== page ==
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1958 Fiat Cisitalia 36 DF Voloradente

Chassis no. 103E317237
Engine no. 680689
Coachbuilder Canta
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Bodied by Carrozzeria Canta, it's one of just 3 or 4 examples built. With a long history in Argentina. Curiously badged as a Fiat and only later as a Cisitalia.

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L. Limited edition cars

no. 4 manufactured

Cisitalia (Compagnia Industriale Sportiva Italia) was founded to manufacture sports equipment in 1939 by Piero Dusio, a Turinese textile industrialist who made a fortune making military uniforms during WWII and was even the Juventus team president in late 40s. An experienced amateur driver, Dusio used his fortune and transformed his passion for motorsports into his core business. After winning his class on the 1937 Mille Miglia, he began to explore the possibilities of building his own racing cars. The Cisitalia, once a bicycle factory, became the gathering point for some of the most important figures in the automobile world, people like Giacosa, Taruffi, Porsche, Nuvolari. The first Cisitalia car built was the D46 single-seater, a true racer designed by Dante Giacosa. The mechanics was quite conservative, but the car had its ace in the lightweight and stiffness of a tubular steel space frame. Driven by Piero Dusio himself, the winning debut of the D46 was stunning. In 1947 the 202 model, the first sport-touring Cisitalia, born out of the D46, as previewed from the beginning. The early ideas have been sketched by Giacosa, but the father of the the 202 was the former Fiat aircraft engineer Giovanni Savonuzzi. With the collaboration of Alberto Vignale before and Battista Farina, later, for the body design, the car became immediately an icon. Dusio, enthusiastic and grateful, rewarded Vignale in such a way that he was able to create his own factory: the Carrozzeria Vignale while, in 1951, the coupè by Battista (Pinin) Farina was exhibited at the Museum of Modern Art in New York as a “sculpture in motion”. In 1948 Dusio moved to Argentina and established Autoar (Automotores Argentinos), financially supported by Juan Peron. His son, Carlo Dusio continued to run a refinanced Cisitalia company in Torino (1948–1964). In 1953, Piero Dusio withdrew permanently from the company he had created. The company was transformed into "Cisitalia Autocostruzioni", stubbornly continued by his son Carlo, who moved the production to Racconigi. The business was limited to the transformation of production cars, as did various coachbuilders and the preparatory period.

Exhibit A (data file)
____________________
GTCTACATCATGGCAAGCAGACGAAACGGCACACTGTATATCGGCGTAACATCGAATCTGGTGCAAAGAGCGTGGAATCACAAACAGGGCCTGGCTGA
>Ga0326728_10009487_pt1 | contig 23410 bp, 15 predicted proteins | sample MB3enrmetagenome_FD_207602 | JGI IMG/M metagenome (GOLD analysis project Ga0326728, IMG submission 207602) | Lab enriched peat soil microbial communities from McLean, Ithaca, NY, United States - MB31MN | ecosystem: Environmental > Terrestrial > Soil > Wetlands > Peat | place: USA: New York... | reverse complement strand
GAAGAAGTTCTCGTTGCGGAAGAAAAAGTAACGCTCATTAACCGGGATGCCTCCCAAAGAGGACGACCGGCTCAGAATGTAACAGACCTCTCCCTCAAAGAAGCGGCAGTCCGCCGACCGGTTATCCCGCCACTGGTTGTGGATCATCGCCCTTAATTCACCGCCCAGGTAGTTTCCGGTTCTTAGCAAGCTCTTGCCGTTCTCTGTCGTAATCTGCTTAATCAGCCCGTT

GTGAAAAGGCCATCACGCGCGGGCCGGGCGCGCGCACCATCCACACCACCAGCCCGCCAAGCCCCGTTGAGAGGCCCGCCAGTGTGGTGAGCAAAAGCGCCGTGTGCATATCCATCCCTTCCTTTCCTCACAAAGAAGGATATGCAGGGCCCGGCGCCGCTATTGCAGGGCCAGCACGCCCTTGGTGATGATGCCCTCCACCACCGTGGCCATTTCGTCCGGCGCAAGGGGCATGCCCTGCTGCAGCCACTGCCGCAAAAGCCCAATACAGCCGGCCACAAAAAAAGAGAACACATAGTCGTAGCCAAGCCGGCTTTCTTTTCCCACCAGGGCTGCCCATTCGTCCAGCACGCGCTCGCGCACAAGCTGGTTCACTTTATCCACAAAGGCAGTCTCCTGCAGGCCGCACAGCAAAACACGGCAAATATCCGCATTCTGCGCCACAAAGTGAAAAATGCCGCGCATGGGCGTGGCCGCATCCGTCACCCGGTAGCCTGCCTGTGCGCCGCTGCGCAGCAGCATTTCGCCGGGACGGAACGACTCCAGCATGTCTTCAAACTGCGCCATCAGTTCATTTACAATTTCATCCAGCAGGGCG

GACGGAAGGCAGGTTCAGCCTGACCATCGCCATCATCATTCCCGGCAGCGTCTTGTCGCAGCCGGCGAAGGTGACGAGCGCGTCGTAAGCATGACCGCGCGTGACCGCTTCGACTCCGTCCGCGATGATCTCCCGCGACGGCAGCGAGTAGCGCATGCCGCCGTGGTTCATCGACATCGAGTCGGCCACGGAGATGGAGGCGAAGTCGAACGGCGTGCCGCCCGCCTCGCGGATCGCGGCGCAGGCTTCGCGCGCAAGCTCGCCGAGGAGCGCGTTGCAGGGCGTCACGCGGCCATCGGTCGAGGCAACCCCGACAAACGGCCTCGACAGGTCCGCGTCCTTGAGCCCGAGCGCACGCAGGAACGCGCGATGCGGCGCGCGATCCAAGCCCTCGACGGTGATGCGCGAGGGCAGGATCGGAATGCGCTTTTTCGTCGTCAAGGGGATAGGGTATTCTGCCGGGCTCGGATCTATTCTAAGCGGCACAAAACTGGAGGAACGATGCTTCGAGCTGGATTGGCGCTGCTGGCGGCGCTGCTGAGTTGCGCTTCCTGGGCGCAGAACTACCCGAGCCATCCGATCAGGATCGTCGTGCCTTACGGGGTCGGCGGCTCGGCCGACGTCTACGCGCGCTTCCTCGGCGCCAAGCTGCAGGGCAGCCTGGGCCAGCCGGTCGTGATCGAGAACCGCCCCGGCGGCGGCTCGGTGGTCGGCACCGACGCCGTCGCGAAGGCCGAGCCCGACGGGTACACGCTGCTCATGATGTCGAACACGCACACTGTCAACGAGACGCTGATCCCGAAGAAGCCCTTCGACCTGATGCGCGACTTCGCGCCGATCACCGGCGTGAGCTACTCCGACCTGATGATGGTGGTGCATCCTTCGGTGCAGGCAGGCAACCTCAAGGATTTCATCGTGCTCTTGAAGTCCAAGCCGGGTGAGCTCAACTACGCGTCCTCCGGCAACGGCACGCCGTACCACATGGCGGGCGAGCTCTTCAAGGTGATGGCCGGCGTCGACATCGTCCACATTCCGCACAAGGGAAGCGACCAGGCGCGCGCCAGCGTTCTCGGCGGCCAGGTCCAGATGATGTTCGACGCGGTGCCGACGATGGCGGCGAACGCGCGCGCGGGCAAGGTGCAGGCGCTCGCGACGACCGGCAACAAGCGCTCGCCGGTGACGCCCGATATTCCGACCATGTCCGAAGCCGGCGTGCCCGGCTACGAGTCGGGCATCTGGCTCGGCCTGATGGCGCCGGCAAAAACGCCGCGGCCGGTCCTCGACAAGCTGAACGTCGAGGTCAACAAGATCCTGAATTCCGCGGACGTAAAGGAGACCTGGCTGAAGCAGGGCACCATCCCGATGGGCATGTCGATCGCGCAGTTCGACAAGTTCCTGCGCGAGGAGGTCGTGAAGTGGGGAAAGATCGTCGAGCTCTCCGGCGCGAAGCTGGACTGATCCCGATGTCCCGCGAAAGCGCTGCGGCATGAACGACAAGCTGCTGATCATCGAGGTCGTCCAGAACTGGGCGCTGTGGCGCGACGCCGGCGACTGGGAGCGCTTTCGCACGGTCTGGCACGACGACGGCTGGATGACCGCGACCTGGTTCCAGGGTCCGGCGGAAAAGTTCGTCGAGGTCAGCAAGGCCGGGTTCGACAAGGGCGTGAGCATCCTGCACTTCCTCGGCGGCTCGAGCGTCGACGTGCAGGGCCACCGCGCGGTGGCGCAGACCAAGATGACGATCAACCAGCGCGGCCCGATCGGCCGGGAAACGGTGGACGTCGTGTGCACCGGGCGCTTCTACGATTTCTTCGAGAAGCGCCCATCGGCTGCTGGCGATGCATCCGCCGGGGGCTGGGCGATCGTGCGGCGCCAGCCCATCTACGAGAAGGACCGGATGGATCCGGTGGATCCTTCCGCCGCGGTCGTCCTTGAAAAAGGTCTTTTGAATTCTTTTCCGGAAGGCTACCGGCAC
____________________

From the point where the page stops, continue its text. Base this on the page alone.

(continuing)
The Fiat-Cisitalia 36 DF, with chassis no. 103E317237, is reputed an evolution of the Cisitalia 1100 Voloradente. The car’s body shape was built by Carrozzeria Canta on lines inspired by the “Voloradente’s” drawings of a young Aldo Brovarone, at the beginning of the career that led him to draw many masterpieces in Pininfarina for 35 years. Carrozzeria Canta has been founded in Turin in 1946 and most of his production, if not entirely, has been based on Fiat 1100 and Fiat 1400 chassis and engines. Although, at the time of importation into Argentina, the custom of attributing the name Cisitalia to Fiat vehicles was widespread, for reasons of numbers and quota of the brand (when the number of imported specimens exceeded the limited number granted to the company), in this case we assume that the opposite has happened: this very car was probably sold with its Fiat badge in Argentina in 1958, as a transformation of a Fiat 1100/103E. Chassis 103E317237 remained in Argentina at least to the late 1980s. Starting with the oldest disposable photos, dated 1977, the still unrestored car has the Fiat logo on the front grill. Then, the car has been restored to its original beauty in an Argentinian workshop. The next known appearance of the car to the public was in the Cisitalia stand at the “Salon del automovil de Buenos Aires” in 1986. The car had gained, during the restoration, the Cisitalia badge. During its life, this Cisitalia went all over the world: it has been exposed in the Tel Aviv museum, then moved to Europe.